But overall, if I had written this a week ago, it would have been a chirpy update about how well things were going. I faced a steep learning curve at work, but it was a curve I wanted to be on. The challenging work was balanced out by lazy Sundays reading on the beach. In lieu of a one-bedroom apartment, I had opted for a room in a shared apartment rented out by a church, the Monrovia Christian Fellowship, and what it lacked in luxury it made up for in community. 

There were seven other people living here and, as introverted as I am, I found I really enjoyed having folks to chat with while I was cooking or to drink Club Beers with while sitting on the porch. It was a nice group of people who were all excited about exploring Liberia. We walked to the market in Central Monrovia and saw the chimpanzees at Monkey Island and had plans to spend a weekend in the surf town of Robertsport. Coronavirus was a frequent topic of conversation, but it was mostly humming in the background, like the weather.

Last weekend I joined a group for a trip to Mt. Nimba, the tallest peak in Liberia, which sits at the border with Guinea and Cote d'Ivoire. It was carved up for mining and the nearest town is still basically run by ArcelorMittal. For our meals, we drove up to a guarded gate, walked through rows of identical shipping containers housing miners, and ate in a company canteen. It felt very post-apocalyptic and I joked that I wouldn't be surprised if we came down from the mountain and found that civilization had ended.

Of course, you know how this story ends, because you're living some version of it too. In the course of a six-hour car ride on our way back from Nimba, as I bumped over a dirt road in the back of a 4x4, the ground shifted beneath us. We read news that Liberia had had its first case. President Weah addressed the nation. We learned that Brussels Airlines and Royal Air Maroc, the two major international airlines connecting Liberia to Europe and onwards, were suspending their flights. The Peace Corps announced its decision to evacuate volunteers worldwide (there went one roommate). And the Netherlands and Sweden strongly advised students abroad to come home (there went four more).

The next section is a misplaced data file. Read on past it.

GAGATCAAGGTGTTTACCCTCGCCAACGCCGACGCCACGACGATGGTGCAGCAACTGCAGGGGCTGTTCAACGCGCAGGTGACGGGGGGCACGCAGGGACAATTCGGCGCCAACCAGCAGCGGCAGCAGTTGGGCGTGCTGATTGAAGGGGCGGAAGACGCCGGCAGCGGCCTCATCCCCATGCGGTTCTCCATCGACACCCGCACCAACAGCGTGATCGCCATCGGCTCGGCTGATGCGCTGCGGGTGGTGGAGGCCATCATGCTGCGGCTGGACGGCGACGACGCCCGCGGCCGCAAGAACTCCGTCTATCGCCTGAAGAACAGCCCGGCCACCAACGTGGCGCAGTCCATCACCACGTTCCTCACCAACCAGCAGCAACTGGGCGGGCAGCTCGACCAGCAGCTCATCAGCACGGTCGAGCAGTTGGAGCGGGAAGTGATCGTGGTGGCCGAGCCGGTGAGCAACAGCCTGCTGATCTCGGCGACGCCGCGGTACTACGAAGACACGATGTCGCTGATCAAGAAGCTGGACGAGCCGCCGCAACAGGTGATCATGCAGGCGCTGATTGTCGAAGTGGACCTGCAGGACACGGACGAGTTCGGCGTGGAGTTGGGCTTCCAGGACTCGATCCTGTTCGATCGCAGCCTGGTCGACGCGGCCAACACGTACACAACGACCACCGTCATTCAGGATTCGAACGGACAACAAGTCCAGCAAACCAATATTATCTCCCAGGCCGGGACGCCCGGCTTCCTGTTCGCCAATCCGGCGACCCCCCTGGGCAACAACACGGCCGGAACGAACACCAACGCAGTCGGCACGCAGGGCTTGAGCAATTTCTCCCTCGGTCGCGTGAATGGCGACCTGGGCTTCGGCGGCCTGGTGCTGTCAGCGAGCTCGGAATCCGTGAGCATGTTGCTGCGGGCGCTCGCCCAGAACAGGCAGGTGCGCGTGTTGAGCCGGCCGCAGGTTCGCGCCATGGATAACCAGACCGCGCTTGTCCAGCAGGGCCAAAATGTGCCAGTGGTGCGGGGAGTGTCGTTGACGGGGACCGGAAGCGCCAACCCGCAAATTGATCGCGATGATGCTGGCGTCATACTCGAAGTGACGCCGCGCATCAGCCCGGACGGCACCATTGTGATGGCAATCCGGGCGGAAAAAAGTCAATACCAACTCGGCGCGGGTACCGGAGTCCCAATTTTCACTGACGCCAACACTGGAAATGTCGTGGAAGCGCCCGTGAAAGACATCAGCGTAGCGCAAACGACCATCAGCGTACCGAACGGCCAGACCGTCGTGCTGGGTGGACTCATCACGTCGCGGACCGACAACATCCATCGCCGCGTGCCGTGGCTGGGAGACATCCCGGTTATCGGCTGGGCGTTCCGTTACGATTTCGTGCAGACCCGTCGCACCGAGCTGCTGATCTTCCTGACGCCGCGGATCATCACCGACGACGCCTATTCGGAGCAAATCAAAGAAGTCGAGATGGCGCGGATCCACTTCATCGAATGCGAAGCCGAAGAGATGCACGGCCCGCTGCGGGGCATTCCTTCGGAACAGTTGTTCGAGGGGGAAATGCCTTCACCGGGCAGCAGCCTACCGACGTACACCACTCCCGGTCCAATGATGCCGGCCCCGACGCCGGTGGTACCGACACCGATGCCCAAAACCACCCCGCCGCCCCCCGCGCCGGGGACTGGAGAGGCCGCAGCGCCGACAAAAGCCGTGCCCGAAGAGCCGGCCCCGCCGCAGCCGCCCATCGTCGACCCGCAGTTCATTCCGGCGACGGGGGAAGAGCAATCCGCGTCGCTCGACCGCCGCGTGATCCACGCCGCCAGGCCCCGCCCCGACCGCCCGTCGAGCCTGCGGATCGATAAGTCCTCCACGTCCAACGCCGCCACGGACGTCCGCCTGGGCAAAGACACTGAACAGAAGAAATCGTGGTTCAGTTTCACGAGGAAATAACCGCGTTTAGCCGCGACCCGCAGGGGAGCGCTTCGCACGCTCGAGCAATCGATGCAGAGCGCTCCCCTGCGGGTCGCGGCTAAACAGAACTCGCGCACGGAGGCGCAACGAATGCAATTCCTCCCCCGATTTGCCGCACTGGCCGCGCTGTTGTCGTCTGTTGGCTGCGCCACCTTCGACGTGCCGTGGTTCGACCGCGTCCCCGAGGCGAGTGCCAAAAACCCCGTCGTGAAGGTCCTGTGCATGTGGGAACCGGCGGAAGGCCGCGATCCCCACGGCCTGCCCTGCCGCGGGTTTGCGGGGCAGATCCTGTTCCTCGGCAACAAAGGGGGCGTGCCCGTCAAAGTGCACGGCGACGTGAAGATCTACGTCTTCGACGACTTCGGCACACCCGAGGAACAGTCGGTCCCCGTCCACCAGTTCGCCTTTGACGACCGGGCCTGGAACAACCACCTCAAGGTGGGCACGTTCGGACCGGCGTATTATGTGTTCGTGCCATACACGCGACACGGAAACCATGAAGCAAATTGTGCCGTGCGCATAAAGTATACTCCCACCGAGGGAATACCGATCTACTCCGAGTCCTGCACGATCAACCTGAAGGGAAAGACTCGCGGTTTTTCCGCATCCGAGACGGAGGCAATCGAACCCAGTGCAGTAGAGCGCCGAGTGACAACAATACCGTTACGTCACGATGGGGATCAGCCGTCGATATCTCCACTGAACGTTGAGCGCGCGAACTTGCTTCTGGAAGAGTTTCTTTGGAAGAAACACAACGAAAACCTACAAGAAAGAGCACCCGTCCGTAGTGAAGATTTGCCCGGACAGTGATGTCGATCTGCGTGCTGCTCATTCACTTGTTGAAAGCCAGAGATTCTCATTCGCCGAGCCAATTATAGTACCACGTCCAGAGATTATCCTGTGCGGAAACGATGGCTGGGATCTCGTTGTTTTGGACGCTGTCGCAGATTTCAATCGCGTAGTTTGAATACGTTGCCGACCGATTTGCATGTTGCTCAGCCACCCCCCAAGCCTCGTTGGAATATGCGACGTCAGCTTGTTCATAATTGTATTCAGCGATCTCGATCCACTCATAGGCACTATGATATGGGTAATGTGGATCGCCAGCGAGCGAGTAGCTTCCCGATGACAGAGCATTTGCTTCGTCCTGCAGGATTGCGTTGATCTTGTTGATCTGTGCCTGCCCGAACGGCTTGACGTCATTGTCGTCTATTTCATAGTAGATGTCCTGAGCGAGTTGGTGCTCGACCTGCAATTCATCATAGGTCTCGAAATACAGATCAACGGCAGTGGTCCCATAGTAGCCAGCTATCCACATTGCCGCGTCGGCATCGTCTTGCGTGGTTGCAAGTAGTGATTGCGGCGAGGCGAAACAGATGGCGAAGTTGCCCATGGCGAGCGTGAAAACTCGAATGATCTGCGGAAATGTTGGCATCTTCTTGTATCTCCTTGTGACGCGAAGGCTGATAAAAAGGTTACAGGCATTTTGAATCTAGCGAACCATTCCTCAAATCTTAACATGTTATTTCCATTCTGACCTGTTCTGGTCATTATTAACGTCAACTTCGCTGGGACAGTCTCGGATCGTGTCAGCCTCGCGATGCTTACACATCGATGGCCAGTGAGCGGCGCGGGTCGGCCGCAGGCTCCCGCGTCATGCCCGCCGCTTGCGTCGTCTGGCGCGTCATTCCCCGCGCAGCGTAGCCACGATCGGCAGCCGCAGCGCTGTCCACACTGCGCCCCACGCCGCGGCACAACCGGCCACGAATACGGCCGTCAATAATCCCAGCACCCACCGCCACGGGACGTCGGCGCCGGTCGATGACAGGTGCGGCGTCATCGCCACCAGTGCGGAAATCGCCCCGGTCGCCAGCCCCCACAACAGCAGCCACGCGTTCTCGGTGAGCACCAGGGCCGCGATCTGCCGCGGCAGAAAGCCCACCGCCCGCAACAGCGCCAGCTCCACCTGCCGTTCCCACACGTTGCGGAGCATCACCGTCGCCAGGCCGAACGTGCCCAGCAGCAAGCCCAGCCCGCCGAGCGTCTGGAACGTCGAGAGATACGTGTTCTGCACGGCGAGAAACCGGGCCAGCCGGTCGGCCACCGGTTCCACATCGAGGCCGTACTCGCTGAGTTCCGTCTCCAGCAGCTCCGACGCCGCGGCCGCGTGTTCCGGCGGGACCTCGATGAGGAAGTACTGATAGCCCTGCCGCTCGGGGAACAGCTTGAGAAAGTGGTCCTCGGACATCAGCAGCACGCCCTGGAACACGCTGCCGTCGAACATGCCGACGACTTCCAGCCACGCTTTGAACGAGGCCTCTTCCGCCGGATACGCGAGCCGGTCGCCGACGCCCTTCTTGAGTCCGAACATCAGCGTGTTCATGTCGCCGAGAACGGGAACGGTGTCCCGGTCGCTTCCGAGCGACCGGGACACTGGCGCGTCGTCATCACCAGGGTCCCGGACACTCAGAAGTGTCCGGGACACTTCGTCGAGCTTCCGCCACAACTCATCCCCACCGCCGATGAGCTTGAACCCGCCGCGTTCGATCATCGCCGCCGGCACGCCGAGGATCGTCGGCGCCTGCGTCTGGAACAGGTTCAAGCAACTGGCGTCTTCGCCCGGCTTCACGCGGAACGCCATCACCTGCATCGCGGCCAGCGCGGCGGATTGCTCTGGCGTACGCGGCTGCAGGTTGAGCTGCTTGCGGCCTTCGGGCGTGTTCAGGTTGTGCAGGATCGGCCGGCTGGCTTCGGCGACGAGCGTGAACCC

To be clear, most of those falling dominoes were connected to the global state of affairs, not specifically to the situation in Liberia. Liberia still has just three cases (all of them named-and-shamed in press releases), but the government has taken the ebola experience to heart and is taking it incredibly seriously. Liberia has closed schools, churches, restaurants, and beaches and will soon suspend the remaining West African flights, from what I understand. Many motorcycle and taxi drivers are wearing face masks, there are hand-washing stations outside most buildings, and someone takes your temperature before you enter the grocery store. 

As I watched all my roommates leave the country, I felt a bit like a person in a disaster movie who stands still and watches everyone running as the Godzilla slowly comes into view. It felt a bit like I should start running too. For now, my organization has advised us to stay in place, since there isn't really a safe place to travel right now. In terms of current case incidence, if not in terms of health system capacity, we're better off in Africa than in the United States or Europe. We of course had the individual choice to go home - a decision I had to make quickly because flights were shutting down fast. I opted to stay here. I hope I did the right thing, especially since I won't be able to leave, at least not easily, if I need to. The Level 4 Do Not Travel advisory that the State Department just issued made me particularly nervous.